It was not the first time I had read a statement like that connected to a picture. Some older adults and/or grandparents often offer similar advice. 

My question is, “What does it mean to make the most of every moment?”  If this person had life to live over, what exactly would they change?

I am convinced that it has nothing to do with actions and everything to do with feelings. Most people are trying to enjoy their children when they are young. They make a big deal out of every possible life event, first experience, and celebration. In fact, most people’s schedules are packed because they are trying to do too much.

The problem is that we are consumed with other things while doing these actions. We have anxiety about the party, anger about a less-than-expected outcome, busy planning the next thing, or a thousand other distractions in our heads. Making the most of life is not about adding more to your busy schedule; it is about enjoying the moments as they come. It is about being fully present in each activity without anxiety or stress.

When older people tell younger people this advice, they are saying they wish they enjoyed the experiences more while they were in them. 

Making the most of life involves adjusting our feelings in our actions. You do not need more time in your schedule; you need to be more present in the time you are given.


In 2012 my children encouraged me to rent and watch the DVD of “Hugo.” During the movie, I was introduced to something I did not know existed beforehand. There is a device in the show called an automaton. It is a mechanical creation made in imitation of a human being. This machine “performs a function according to a predetermined set of coded instructions, especially one capable of a range of programmed responses to different circumstances.”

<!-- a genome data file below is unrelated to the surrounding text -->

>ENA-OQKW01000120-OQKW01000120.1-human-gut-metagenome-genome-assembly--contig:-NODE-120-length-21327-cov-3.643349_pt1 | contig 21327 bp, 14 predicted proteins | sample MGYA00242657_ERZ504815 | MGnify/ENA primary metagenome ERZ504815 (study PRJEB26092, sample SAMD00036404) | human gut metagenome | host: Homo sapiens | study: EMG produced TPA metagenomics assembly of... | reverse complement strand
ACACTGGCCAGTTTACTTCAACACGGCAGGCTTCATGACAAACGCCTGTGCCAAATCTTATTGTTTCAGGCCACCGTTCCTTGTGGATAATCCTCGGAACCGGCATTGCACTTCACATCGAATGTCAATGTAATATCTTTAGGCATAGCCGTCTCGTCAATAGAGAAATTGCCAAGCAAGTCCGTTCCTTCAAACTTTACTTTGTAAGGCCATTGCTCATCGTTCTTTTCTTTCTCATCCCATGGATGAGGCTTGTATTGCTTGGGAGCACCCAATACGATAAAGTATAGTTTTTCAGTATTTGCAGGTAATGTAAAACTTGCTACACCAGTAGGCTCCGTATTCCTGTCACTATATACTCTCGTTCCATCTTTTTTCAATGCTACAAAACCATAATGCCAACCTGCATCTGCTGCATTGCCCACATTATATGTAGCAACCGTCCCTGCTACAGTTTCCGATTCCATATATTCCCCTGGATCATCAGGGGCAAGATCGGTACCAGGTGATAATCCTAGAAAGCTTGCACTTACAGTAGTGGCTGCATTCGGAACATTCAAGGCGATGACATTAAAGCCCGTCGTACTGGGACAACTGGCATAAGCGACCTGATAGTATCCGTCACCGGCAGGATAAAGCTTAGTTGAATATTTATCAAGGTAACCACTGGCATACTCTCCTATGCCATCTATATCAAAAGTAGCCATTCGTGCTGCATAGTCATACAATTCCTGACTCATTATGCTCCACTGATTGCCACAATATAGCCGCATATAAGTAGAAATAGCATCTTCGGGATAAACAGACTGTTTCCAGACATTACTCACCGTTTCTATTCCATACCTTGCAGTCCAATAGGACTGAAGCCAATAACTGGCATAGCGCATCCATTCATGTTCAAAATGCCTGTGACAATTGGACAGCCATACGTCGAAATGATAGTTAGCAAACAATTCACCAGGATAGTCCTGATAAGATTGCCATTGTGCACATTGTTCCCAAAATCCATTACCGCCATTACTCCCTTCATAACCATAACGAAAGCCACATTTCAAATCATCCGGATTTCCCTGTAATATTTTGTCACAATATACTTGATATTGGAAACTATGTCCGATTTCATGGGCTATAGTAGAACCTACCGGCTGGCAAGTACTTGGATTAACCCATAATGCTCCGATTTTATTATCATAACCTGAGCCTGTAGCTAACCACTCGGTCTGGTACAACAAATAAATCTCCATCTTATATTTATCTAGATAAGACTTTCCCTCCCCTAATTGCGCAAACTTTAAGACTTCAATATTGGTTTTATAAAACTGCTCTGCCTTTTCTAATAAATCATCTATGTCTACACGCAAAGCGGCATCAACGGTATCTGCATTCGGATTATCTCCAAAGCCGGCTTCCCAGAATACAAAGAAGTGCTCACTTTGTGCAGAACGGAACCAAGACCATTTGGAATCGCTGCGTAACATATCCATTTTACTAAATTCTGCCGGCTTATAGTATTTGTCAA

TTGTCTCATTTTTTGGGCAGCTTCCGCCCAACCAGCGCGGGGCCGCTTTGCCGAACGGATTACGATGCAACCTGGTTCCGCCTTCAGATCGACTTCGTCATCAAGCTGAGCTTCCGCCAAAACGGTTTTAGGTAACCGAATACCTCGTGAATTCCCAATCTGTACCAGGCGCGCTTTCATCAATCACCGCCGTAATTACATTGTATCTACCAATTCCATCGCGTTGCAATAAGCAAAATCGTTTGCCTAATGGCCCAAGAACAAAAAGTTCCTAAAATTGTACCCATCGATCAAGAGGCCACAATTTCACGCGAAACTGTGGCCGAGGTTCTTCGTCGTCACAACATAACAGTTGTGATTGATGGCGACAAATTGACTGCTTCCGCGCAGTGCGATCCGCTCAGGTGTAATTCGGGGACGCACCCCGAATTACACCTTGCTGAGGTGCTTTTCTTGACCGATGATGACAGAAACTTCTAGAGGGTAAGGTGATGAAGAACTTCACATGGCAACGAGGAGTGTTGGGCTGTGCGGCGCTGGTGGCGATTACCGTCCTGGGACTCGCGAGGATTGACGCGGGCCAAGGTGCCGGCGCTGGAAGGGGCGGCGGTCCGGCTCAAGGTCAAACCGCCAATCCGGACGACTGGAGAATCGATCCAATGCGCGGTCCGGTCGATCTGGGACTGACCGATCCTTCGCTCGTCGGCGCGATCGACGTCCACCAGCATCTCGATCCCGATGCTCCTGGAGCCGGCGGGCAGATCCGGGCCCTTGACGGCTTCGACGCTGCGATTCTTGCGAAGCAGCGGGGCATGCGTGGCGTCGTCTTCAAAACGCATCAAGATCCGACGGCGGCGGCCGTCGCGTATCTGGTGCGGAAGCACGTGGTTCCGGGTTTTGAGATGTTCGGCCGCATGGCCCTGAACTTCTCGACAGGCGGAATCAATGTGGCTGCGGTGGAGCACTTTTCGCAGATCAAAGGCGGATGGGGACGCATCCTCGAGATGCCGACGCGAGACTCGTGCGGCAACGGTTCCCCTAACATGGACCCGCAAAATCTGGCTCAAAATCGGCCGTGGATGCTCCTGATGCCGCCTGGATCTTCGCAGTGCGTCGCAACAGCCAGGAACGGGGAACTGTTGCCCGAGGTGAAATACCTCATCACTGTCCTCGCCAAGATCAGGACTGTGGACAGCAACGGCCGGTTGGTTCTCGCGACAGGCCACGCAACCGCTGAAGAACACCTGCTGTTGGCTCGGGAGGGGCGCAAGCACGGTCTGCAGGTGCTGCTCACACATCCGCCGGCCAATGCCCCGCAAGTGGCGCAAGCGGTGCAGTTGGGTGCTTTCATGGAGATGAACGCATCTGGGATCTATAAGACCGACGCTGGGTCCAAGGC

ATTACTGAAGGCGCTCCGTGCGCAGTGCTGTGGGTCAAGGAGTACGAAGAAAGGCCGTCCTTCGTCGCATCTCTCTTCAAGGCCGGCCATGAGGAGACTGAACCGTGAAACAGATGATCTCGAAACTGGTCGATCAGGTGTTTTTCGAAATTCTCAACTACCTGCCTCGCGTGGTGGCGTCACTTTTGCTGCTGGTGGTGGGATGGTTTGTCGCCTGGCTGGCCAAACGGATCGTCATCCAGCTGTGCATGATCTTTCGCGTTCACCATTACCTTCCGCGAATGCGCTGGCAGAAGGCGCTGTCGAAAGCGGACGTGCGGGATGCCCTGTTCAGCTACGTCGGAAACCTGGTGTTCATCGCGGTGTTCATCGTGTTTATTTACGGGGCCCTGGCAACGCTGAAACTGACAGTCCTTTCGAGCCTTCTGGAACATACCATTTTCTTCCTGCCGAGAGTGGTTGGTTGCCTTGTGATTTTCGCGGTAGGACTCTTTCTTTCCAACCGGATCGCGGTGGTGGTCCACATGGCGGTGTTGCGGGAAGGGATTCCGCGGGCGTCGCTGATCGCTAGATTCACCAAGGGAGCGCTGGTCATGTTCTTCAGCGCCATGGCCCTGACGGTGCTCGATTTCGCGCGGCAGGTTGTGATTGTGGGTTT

I will not ruin the movie for you, but one of the central pieces of the plot revolves around this robot-looking device. It includes getting the correct pieces, the proper key, and discovering the programmed actions. 

One part of the theological framework of the Church I serve is that we believe God did not create us to be an automaton. Instead, he made us free-willed individuals with the power to choose. Each one of us is not acting on some predetermined script written by God. 

You see, once Hugo gets the automaton working, it will not suddenly become a child to him. Even if it could write or say, “I love you,” it would be empty as it does not have the choice to do anything to the contrary. Robots do not express any meaningful emotions, no matter how sophisticated they might be.

The downside is obvious; if someone has the opportunity to choose, then they can also reject returning the love that is desired. Yet, God, in his enormous power, decided to limit his control over our will so that we could love him without strings. He was out to build a family of love, not a collection of automatons. 


This is defined as a “lack of experience, wisdom, or judgment.”

Often, we think of this in negative terms. Someone who is naïve is a person who lacks something. They don’t have the knowledge that others possess.